Selfie responsible for jaguar attack
When will the madness end? Sadly, never. Yet another person has been injured, and thankfully not killed, all in the pursuit of a selfie. This time, a woman was attacked by a jaguar while taking the photo after she crossed a protective barrier. The attack occurred on Saturday evening as the woman stood near the fence of the jaguar enclosure.
Fortunately for the woman, her injuries were non-life threatening as the claws did not sever any major arteries in her arm. The incident occurred at Wildlife World Zoo in Litchfield Park, Arizona. Following the incident, the woman returned to the park to apologise, and said that she “"feels horrible about the bad publicity the zoo is getting regarding the incident". A statement that the zoo tweeted, “At no time was the animal out of its enclosure ... please understand why barriers are put in place.”
According to a witness, Adam Wilkerson, who was quoted in a report on CNN, he could see the claws embedded in the woman’s flesh. "I saw the other girl up against the fence with her arm caught in the jaguar's claws." Quick thinking by Wilkerson’s mother, who shoved a water bottle into the enclosure, resulted in distracting the jaguar which then released the woman’s arm. Wildlife World Zoo tweeted on Saturday that the jaguar would not be put down as a result of the incident.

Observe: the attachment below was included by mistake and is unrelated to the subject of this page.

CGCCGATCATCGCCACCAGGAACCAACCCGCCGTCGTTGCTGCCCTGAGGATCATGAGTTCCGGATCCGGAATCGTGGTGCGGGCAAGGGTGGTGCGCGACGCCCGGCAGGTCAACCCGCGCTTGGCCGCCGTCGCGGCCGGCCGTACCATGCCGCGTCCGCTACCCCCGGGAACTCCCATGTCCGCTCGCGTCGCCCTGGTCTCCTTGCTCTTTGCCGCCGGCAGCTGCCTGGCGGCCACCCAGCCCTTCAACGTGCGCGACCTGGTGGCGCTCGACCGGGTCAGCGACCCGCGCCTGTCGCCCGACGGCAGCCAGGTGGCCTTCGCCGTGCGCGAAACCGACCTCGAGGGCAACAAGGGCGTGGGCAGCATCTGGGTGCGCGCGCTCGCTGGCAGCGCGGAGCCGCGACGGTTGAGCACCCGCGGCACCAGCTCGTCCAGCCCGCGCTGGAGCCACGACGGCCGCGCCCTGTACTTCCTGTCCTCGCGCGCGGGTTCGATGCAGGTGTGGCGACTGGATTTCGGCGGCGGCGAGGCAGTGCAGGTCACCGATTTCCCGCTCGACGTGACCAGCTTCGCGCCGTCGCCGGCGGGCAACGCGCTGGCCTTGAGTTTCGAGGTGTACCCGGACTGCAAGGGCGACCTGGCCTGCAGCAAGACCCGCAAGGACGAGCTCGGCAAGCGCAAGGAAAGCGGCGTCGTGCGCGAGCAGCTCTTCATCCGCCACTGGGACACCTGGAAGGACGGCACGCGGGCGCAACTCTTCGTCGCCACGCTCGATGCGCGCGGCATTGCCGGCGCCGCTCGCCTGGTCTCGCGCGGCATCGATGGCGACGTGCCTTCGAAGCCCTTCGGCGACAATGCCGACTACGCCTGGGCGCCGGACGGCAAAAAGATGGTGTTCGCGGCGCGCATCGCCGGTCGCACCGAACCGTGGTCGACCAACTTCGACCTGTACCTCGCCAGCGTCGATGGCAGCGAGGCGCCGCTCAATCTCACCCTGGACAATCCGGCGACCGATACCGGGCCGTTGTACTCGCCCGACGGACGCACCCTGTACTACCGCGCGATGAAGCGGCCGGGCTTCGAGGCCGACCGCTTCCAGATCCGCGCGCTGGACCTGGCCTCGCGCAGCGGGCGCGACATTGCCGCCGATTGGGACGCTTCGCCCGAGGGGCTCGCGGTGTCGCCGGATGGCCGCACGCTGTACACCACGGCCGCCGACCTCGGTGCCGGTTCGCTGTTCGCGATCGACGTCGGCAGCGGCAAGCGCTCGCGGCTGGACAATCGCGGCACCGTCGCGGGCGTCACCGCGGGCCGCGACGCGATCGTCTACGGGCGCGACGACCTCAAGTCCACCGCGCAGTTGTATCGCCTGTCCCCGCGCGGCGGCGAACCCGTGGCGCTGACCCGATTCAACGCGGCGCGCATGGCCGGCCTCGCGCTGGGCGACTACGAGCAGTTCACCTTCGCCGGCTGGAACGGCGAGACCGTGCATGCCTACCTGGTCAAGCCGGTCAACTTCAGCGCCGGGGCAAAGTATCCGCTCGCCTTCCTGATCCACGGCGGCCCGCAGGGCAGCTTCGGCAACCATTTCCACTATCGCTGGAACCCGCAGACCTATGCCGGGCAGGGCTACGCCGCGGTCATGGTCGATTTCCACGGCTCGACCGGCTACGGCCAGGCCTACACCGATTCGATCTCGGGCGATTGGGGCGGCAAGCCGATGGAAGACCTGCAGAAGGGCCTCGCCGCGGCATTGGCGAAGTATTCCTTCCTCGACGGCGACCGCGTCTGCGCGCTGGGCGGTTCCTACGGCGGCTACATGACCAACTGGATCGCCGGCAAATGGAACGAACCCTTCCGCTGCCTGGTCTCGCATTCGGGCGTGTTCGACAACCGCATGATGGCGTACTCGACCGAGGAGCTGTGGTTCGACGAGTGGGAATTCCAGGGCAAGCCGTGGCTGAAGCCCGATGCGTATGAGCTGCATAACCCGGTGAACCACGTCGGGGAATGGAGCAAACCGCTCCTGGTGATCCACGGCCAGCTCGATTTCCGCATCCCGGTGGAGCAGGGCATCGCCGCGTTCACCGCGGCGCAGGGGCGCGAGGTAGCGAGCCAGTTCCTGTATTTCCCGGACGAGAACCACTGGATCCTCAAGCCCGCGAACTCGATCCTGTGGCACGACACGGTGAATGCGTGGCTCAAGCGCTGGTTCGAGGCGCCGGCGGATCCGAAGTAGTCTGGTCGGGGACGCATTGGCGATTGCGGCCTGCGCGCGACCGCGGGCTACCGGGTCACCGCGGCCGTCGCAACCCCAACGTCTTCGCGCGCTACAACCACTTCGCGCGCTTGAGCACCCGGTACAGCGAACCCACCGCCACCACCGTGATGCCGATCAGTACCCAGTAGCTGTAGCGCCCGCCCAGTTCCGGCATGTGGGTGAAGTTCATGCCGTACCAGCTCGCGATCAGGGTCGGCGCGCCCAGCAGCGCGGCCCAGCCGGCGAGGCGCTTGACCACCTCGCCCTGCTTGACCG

Meanwhile, in another report, India has been revealed as the world capital for selfie deaths. It states that selfie culture plays a significant role in India, including in politics. Since 2011, more than 250 people from around the world have died in incidents involving selfies. In their study, Selfies: A Boon or Bane? published in 2018, researchers from the All India Institute of Medical Sciences found that more than half of the deaths occurred in India. The majority of the so-called "killfies" the researchers identified were caused by drowning, being hit by a train or car, or falling from a great height. The number of actual deaths from selfies could in fact be a great deal higher. The study did not take into account the countless near-misses.
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